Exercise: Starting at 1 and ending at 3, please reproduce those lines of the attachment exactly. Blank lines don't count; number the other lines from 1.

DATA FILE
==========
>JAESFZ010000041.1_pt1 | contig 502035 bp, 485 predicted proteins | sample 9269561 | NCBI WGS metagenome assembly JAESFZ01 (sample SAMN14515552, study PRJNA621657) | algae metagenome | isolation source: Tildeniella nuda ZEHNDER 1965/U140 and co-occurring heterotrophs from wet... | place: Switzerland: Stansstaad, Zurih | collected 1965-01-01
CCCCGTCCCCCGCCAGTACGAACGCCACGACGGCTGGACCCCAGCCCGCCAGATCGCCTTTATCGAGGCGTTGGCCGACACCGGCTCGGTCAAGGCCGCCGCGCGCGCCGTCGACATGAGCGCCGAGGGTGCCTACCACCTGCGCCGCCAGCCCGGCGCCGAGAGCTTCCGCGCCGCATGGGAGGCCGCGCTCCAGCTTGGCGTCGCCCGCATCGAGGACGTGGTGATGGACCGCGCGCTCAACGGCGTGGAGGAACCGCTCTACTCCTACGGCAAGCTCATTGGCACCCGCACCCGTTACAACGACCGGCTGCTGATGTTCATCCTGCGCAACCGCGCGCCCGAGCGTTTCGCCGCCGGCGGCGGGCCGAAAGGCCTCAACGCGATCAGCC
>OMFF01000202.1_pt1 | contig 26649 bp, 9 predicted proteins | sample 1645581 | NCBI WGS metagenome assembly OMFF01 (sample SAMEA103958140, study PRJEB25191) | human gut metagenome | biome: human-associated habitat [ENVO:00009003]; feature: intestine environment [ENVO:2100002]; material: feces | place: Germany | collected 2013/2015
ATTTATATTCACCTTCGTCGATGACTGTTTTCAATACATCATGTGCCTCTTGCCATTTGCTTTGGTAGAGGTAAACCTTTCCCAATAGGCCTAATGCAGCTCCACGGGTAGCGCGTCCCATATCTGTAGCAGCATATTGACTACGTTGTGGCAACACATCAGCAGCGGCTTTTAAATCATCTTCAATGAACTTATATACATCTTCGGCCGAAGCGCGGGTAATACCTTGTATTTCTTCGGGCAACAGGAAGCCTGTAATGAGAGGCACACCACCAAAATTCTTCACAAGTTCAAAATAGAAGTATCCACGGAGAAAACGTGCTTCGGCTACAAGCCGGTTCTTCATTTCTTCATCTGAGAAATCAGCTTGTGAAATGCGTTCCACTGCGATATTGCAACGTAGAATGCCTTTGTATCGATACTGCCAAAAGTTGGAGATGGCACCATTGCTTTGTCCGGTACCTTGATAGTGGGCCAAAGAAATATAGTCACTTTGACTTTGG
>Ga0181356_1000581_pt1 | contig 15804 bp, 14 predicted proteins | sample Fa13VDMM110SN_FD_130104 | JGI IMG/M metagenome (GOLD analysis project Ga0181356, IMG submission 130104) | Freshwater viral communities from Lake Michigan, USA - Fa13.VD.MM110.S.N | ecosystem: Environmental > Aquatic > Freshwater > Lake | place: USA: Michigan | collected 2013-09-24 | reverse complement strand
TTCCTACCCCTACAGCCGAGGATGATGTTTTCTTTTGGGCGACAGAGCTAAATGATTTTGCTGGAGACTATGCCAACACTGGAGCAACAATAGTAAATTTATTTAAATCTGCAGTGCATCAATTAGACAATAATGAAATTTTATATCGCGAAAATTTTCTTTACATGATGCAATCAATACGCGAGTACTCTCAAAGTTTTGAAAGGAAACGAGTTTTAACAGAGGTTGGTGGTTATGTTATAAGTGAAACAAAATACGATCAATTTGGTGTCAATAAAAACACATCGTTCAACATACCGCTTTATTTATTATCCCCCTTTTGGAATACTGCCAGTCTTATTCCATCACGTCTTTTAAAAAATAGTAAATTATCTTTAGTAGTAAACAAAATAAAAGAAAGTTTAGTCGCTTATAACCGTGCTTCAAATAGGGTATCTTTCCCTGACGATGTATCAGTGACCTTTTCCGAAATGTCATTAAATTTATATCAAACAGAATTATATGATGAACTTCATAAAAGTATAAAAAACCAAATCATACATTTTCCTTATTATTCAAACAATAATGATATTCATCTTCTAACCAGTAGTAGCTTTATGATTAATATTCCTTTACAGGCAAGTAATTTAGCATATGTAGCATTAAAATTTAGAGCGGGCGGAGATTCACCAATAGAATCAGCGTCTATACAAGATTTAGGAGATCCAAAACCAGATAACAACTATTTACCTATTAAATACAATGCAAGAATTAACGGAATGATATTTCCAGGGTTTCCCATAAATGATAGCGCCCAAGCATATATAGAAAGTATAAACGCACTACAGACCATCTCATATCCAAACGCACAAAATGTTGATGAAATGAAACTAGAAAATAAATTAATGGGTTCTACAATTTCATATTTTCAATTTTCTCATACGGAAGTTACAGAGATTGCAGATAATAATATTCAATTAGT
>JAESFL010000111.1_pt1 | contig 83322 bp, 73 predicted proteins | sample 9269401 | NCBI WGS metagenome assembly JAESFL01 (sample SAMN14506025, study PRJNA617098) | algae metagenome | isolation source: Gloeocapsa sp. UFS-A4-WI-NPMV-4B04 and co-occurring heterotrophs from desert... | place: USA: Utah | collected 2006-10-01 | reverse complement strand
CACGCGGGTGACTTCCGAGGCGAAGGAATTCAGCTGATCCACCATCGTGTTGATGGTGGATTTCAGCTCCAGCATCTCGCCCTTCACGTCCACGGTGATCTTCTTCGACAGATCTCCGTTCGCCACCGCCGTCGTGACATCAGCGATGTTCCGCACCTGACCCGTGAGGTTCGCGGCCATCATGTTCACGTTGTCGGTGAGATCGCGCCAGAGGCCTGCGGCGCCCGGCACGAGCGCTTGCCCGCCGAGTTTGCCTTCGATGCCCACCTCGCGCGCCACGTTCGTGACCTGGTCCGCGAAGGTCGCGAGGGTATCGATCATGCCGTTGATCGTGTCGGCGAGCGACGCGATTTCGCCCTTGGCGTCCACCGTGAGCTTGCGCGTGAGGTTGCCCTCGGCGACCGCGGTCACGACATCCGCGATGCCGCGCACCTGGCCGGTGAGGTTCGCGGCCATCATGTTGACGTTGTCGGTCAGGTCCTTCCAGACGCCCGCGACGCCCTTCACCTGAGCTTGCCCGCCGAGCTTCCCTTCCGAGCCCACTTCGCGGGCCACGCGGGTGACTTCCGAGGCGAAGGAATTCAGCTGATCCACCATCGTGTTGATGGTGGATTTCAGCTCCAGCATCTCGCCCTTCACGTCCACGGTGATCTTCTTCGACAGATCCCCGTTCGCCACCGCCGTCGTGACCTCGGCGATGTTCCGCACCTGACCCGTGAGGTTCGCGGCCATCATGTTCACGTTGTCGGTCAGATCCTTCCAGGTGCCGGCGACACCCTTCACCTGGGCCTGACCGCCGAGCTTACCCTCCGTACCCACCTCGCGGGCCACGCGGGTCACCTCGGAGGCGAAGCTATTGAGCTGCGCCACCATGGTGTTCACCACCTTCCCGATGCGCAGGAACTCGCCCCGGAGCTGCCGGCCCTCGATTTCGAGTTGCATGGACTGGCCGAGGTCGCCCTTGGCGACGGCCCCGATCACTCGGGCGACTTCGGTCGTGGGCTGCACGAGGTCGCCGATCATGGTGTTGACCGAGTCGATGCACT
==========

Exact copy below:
>JAESFZ010000041.1_pt1 | contig 502035 bp, 485 predicted proteins | sample 9269561 | NCBI WGS metagenome assembly JAESFZ01 (sample SAMN14515552, study PRJNA621657) | algae metagenome | isolation source: Tildeniella nuda ZEHNDER 1965/U140 and co-occurring heterotrophs from wet... | place: Switzerland: Stansstaad, Zurih | collected 1965-01-01
CCCCGTCCCCCGCCAGTACGAACGCCACGACGGCTGGACCCCAGCCCGCCAGATCGCCTTTATCGAGGCGTTGGCCGACACCGGCTCGGTCAAGGCCGCCGCGCGCGCCGTCGACATGAGCGCCGAGGGTGCCTACCACCTGCGCCGCCAGCCCGGCGCCGAGAGCTTCCGCGCCGCATGGGAGGCCGCGCTCCAGCTTGGCGTCGCCCGCATCGAGGACGTGGTGATGGACCGCGCGCTCAACGGCGTGGAGGAACCGCTCTACTCCTACGGCAAGCTCATTGGCACCCGCACCCGTTACAACGACCGGCTGCTGATGTTCATCCTGCGCAACCGCGCGCCCGAGCGTTTCGCCGCCGGCGGCGGGCCGAAAGGCCTCAACGCGATCAGCC
>OMFF01000202.1_pt1 | contig 26649 bp, 9 predicted proteins | sample 1645581 | NCBI WGS metagenome assembly OMFF01 (sample SAMEA103958140, study PRJEB25191) | human gut metagenome | biome: human-associated habitat [ENVO:00009003]; feature: intestine environment [ENVO:2100002]; material: feces | place: Germany | collected 2013/2015